Which has led my children, two here with us, one in Budapest and one in Amman yet still regularly in contact with each other and with us, to collectively come to the decision that generally, but particularly in the wake of Netanyahu’s electoral promise of even more expansionism and annexation of land, that they can’t in all good conscience take part in the tradition this year either in reality or on Skype. And you know what? They are absolutely correct and I’m bloody well proud of them for it.

Now I know that there’s some debate around boycotts but for me they’re the ultimate in personal freedom and choice. Don’t like or agree with something? Withdraw your personal support for it.  Don’t agree with boycotts? Easy, don’t boycott. Simples. Incidentally, in a wonderfully poetic touch the Irish, with their instinctive opposition to injustice and their natural affinity with the underdog. The nation who invented the concept of the boycott, have organised an alternative to Eurovision in Dublin’s National Stadium on the same night. Some of Ireland’s famous musicians will take to the stage with all proceeds being donated to  the Middle East Children’s Alliance.

So there you have it, I feel the death knell is sounding for a casa McMahon family tradition as once the chain is broken I fear it ever will be repaired. I do however hope that when my children become parents themselves then the tradition can be reborn with three generations instead of two. The disrupting of this family tradition has brought some marvellous memories throughout the years flooding back full of love, smiles, laughter and warmth tinged with the sadness that as young men must become middle aged so must children in turn become adults along with the accompanying loss of childhood innocence,  insulation and wonder as life inevitably moves forward.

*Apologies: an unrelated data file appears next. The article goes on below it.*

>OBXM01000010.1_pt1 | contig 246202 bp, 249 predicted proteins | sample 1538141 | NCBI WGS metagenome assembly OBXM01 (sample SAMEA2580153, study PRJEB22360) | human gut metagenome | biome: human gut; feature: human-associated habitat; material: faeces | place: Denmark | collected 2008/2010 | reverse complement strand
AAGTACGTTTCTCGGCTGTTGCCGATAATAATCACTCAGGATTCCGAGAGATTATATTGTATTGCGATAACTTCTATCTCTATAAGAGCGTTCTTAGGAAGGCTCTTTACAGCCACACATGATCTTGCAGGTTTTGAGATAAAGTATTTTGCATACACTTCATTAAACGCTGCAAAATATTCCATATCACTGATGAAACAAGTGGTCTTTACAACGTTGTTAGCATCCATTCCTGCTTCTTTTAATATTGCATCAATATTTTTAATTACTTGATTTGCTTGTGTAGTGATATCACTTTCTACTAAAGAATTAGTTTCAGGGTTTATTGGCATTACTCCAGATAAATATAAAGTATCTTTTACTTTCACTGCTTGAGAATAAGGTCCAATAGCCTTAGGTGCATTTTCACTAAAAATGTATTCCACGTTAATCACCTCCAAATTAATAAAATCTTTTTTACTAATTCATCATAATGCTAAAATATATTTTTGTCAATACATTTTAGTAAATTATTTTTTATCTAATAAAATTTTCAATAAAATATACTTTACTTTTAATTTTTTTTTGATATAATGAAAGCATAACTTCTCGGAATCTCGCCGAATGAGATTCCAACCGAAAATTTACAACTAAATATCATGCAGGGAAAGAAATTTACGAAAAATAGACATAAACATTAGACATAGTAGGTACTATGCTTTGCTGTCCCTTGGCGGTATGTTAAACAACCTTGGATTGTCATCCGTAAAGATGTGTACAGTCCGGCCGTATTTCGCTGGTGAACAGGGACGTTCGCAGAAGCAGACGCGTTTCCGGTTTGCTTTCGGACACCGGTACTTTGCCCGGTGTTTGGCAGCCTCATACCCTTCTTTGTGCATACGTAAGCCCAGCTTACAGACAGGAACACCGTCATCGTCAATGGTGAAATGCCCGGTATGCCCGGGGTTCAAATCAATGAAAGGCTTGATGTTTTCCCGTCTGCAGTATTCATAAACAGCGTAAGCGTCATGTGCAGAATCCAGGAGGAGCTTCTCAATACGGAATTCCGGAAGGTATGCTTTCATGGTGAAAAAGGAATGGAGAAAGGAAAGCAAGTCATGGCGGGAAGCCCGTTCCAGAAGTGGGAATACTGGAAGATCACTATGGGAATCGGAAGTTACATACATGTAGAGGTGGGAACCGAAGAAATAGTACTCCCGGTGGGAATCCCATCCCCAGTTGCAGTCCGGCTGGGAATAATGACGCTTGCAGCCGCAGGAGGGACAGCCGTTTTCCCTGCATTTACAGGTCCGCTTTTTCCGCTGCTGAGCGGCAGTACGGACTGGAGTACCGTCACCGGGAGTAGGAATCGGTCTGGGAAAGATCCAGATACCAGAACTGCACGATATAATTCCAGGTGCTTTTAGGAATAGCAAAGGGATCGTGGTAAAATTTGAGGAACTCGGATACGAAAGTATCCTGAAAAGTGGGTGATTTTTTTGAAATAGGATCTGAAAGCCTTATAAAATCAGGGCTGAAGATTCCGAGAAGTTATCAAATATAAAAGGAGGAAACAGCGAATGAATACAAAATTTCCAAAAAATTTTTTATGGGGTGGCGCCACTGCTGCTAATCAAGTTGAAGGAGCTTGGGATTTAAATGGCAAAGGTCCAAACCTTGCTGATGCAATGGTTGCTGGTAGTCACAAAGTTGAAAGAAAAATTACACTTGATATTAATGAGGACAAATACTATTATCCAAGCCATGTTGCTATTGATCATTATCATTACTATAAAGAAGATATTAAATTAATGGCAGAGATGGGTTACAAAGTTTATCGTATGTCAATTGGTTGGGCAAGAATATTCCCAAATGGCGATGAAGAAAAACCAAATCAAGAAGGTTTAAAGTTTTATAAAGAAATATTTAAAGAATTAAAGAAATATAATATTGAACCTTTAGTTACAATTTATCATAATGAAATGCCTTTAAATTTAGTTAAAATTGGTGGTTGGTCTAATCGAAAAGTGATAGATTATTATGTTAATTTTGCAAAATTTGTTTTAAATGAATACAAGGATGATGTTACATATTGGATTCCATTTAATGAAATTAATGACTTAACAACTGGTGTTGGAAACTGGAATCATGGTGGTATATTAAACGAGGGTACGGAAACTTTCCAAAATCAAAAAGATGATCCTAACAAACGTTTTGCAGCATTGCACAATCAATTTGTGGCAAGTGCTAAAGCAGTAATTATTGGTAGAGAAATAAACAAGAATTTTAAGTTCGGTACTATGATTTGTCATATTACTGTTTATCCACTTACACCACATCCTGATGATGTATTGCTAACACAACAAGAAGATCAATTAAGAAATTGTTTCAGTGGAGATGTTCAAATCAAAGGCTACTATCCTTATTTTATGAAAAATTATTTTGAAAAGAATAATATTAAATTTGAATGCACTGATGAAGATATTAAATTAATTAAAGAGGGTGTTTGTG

In the misquoted lyrics of the 1974 Eurovision winner:

My my. I tried to hold it back but it was stronger


By David Vance On May 10th, 2019 at 7:26 pm


By David Vance On May 10th, 2019 at 7:21 pm

WPLJ Radio Signing Off

By Phantom On May 10th, 2019 at 6:40 pm

New York City FM radio station WPLJ is going off the air at the end of the month. The new owner will play Christian music.

The news stings, but it shouldn’t. I’ve not listened to it since forever. Neither have many others.

Back in the seventies and eighties, WPLJ was one of the ” album oriented, progressive ” stations here that would play better, longer ” rock ” songs, and which would sometimes play an entire album. This was a huge, welcome change from what was before them. Top 40 radio, played on the AM band, with the poor audio that AM gives you.

As rock declined, so did stations like WPLJ. I am told that their advertising revenue in 2017 was a bit more than 33% of what it was in 2010. No future in that.

The larger picture is a terrestrial radio medium in rapid decline. The biggest driver of new radio listeners is music, and very many young people and others get all their music from Spotify or other streaming services now. Teenagers barely know what a normal radio is now. I only listen to standard radio when in the car.